Rheumatoid arthritis (RA) affects the joints, causing pain, swelling, and stiffness. Anyone can get it, though it affects women more than men, and it’s most common among older people. The immune system attacks the body’s tissues, but its exact causes aren’t known. Yet research has found a connection between RA and periodontal disease.
One recent study included 44 patients diagnosed with RA according to American Rheumatism Association criteria attending the Morales Meseguer Hospital Rheumatology Service in Murcia, Spain, and 41 control subjects. Patients younger than 18 or suffering systemic diseases that could affect the immune system were excluded.
Each patient received a full periodontal examination. Bleeding on probing was significantly greater in the RA group (0.9 +/- 0.36) than the control (P < 0.001). The plaque index also was significantly higher in the RA group (0.76 +/- 0.34) than the control group (0.55 +/- 0.2, P < 0.001).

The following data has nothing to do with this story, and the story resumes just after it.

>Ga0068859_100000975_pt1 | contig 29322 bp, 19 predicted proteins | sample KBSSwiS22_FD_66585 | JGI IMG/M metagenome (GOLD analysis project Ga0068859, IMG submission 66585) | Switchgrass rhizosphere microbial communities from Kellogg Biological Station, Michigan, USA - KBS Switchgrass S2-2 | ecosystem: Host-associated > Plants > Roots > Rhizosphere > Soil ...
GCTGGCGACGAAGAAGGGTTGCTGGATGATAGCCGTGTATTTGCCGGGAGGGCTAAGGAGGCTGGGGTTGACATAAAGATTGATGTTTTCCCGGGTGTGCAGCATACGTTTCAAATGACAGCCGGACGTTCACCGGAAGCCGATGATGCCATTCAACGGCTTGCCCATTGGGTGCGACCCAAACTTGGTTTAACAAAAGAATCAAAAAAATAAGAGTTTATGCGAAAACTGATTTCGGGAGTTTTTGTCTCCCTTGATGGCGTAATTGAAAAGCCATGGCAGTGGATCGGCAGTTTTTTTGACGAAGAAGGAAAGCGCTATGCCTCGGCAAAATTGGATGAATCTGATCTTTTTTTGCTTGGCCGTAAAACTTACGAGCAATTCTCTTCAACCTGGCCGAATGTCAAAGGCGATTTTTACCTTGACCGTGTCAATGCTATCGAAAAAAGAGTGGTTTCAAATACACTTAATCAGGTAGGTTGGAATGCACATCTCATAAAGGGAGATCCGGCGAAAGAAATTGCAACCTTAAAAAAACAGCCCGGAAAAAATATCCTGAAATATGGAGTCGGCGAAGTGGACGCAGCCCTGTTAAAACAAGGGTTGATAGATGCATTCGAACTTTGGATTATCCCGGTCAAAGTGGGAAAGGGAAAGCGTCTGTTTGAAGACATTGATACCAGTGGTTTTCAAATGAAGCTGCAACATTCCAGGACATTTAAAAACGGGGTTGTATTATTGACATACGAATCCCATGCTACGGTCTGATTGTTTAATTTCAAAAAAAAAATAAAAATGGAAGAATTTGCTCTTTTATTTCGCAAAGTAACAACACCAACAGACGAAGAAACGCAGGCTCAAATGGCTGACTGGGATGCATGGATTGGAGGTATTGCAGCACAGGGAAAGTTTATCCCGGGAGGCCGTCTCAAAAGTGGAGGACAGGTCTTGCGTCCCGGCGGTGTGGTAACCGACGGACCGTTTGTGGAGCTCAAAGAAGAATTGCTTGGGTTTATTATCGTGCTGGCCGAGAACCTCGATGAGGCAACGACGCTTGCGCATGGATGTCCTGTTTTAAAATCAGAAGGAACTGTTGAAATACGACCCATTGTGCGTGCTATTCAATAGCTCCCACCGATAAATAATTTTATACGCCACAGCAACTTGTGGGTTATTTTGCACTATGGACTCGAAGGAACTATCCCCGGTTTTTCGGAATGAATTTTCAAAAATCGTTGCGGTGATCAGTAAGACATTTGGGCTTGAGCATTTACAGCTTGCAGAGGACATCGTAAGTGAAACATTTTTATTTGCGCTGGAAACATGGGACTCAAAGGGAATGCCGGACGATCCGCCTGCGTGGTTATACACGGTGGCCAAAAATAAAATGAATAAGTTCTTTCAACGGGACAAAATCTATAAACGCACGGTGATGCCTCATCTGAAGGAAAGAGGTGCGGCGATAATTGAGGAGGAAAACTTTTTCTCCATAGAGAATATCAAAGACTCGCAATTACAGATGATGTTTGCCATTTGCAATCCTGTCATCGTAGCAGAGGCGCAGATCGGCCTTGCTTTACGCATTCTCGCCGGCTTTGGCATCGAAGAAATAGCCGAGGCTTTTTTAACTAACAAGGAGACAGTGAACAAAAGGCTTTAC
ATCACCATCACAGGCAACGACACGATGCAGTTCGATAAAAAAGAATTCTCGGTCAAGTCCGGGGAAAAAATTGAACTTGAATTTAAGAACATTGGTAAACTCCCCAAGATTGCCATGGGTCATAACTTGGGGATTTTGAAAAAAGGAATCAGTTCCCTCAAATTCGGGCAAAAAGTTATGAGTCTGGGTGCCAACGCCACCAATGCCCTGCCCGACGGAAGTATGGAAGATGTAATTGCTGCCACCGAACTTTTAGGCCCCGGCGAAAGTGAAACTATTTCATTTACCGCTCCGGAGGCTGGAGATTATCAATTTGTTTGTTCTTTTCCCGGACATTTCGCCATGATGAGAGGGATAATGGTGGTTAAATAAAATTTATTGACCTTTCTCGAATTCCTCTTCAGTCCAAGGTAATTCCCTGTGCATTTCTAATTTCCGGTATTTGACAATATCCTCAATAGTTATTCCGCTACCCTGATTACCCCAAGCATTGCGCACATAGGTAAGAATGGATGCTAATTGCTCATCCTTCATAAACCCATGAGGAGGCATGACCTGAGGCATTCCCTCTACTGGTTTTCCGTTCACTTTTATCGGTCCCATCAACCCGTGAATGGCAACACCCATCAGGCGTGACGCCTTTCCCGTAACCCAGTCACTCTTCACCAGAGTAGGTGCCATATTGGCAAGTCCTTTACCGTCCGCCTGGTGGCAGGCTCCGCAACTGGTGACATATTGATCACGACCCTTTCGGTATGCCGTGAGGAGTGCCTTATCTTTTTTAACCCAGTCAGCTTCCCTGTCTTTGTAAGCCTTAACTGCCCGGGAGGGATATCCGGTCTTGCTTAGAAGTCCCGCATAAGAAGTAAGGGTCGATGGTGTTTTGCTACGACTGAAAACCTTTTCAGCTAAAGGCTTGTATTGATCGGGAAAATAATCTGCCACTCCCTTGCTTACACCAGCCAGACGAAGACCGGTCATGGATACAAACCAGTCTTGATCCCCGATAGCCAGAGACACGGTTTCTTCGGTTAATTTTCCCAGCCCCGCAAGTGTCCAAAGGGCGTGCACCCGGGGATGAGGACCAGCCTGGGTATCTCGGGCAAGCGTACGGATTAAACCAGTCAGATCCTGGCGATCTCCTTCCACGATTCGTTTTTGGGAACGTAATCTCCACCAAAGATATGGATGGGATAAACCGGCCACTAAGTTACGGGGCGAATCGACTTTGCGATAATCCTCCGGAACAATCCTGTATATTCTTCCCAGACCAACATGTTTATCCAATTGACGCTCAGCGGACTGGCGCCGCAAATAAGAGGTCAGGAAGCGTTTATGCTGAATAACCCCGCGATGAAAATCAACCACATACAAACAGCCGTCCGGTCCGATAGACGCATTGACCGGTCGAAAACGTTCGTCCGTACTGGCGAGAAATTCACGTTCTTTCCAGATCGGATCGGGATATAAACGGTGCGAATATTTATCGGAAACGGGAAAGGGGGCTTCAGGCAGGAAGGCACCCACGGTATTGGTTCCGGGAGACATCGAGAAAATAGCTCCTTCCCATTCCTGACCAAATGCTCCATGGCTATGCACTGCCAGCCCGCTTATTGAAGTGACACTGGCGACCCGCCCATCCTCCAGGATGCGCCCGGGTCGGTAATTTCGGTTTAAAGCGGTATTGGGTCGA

Overall, the researchers concluded that the RA patients showed a 0.13 increased risk of periodontal disease (95% confidence interval, 0.05 to 0.37). They also determined that these patients must be instructed to intensify their oral hygiene regimes.
The research, “Clinical Evaluation of Periodontal Disease in Patients With Rheumatoid Arthritis: A Cross-Sectional Study,” was published in the October issue of Quintessence International. It was written by Alvaro Pons-Fuster, DDS, PhD; Consuelo Rodríguez Agudo, DDS, PhD; Pepe Galvez Muñoz, MD, PhD; Encarna Saiz Cuenca, MD; and Francisca M. Pina Perez, MD; Pia Lopez-Jornet, MD, DDS, PhD.
Protein Blocks Bone Loss in Gum Disease
Oral Microbes Linked to Alzheimer’s Disease
Study Links Kidney and Periodontal Disease